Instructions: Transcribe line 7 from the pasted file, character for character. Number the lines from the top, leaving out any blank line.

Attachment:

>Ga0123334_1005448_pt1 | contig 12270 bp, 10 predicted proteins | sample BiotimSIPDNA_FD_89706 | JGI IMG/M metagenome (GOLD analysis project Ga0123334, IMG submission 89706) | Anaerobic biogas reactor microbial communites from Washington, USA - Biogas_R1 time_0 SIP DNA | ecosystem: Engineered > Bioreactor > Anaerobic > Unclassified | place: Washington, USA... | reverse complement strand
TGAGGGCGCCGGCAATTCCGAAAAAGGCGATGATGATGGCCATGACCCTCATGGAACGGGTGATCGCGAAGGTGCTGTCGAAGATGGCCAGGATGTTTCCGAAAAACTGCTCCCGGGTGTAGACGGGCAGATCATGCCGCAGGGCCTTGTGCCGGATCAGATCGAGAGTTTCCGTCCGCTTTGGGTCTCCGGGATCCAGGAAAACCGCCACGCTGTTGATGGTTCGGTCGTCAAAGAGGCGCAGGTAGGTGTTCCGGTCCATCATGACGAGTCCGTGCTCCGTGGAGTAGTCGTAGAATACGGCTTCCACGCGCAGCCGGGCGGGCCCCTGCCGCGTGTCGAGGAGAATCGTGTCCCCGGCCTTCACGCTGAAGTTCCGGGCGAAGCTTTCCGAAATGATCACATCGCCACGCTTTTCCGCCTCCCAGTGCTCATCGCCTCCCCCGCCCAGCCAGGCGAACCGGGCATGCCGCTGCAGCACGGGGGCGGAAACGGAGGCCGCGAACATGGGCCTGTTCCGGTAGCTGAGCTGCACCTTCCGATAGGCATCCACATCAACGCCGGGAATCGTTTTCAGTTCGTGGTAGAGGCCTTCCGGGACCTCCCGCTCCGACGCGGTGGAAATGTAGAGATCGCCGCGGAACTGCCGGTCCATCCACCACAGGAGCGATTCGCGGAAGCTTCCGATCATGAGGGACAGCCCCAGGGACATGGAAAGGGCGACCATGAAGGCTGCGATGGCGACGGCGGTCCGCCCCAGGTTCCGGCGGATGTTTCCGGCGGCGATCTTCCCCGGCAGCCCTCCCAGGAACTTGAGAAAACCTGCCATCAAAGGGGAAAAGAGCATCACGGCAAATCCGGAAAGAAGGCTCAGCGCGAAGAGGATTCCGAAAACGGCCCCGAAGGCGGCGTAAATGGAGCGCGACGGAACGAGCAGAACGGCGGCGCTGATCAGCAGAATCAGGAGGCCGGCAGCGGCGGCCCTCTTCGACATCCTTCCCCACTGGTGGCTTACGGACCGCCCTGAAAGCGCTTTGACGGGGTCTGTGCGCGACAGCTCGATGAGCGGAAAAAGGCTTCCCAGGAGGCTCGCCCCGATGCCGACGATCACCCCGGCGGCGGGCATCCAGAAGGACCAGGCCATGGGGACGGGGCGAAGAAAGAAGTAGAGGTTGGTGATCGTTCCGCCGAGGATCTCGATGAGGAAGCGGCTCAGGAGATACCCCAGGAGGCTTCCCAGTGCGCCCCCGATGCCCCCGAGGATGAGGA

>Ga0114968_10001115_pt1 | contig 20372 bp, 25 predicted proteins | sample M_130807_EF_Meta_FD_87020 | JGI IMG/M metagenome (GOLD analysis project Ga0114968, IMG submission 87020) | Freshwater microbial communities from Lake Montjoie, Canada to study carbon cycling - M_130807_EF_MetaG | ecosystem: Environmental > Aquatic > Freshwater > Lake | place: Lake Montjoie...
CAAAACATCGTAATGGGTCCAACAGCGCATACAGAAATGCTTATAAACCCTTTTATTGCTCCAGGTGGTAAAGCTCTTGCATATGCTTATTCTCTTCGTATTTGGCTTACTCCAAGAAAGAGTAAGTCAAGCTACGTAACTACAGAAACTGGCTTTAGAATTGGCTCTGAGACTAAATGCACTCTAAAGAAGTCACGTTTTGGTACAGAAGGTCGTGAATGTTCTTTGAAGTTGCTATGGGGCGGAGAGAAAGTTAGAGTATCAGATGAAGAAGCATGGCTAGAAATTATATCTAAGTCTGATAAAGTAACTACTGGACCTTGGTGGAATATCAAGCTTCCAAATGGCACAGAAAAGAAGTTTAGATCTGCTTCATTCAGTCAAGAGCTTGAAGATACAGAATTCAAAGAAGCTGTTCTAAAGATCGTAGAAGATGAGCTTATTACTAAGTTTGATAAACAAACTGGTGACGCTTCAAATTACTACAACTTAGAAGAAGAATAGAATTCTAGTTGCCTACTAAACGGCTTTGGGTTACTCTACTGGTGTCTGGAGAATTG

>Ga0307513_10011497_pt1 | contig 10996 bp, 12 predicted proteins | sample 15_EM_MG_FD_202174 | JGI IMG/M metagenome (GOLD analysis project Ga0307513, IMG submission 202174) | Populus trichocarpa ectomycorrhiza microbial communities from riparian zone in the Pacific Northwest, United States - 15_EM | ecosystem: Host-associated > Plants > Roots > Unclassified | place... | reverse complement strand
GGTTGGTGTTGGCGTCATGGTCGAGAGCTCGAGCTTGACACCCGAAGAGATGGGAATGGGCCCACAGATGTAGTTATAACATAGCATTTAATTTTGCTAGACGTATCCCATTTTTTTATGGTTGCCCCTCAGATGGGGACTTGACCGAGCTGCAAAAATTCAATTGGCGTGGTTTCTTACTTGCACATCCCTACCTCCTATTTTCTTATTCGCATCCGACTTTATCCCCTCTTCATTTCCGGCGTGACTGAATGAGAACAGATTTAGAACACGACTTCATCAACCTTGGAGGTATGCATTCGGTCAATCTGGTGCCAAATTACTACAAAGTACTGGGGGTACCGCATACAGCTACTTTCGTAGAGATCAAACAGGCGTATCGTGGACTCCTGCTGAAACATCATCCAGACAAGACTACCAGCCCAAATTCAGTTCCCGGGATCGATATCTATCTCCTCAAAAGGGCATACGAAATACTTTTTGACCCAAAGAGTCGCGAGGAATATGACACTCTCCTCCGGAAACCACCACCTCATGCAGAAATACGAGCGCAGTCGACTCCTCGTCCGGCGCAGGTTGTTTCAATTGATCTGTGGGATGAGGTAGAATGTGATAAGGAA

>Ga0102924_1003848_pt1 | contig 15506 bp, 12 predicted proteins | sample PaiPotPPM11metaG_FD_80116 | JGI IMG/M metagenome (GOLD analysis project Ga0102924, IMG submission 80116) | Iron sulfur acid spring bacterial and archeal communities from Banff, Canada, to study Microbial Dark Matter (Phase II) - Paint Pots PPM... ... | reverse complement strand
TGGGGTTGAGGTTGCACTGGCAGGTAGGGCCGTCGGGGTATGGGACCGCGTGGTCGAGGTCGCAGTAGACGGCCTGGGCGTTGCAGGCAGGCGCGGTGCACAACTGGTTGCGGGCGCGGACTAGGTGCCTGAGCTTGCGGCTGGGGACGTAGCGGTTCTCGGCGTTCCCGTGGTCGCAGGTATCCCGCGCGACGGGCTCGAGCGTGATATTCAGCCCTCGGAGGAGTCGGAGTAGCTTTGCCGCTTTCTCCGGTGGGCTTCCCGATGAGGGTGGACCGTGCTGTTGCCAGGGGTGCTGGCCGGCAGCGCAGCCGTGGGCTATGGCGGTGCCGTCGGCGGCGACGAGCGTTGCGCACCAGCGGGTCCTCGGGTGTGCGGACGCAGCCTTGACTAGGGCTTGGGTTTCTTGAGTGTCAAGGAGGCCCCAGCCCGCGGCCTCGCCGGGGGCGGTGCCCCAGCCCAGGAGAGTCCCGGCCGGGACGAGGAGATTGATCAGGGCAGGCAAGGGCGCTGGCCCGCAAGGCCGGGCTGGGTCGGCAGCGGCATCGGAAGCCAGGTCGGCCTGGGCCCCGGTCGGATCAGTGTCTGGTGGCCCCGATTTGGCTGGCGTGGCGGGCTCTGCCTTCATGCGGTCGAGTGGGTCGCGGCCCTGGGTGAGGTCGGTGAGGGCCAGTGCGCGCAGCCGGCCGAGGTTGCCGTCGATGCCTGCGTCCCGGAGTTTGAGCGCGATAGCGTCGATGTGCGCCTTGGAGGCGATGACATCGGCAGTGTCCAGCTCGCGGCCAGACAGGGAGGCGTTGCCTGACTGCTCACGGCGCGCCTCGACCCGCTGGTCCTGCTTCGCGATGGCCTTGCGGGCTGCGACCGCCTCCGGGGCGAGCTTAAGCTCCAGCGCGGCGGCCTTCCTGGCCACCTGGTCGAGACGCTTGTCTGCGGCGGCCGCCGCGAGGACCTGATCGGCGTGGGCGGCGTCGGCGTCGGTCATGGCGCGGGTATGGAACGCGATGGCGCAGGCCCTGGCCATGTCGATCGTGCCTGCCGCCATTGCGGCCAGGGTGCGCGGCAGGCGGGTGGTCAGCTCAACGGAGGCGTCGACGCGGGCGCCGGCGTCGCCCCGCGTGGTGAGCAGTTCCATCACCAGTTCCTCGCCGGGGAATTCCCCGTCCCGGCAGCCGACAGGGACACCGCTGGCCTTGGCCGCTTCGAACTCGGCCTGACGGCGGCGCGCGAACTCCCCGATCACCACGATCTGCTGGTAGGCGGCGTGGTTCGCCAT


>Ga0102924_1003848_pt1 | contig 15506 bp, 12 predicted proteins | sample PaiPotPPM11metaG_FD_80116 | JGI IMG/M metagenome (GOLD analysis project Ga0102924, IMG submission 80116) | Iron sulfur acid spring bacterial and archeal communities from Banff, Canada, to study Microbial Dark Matter (Phase II) - Paint Pots PPM... ... | reverse complement strand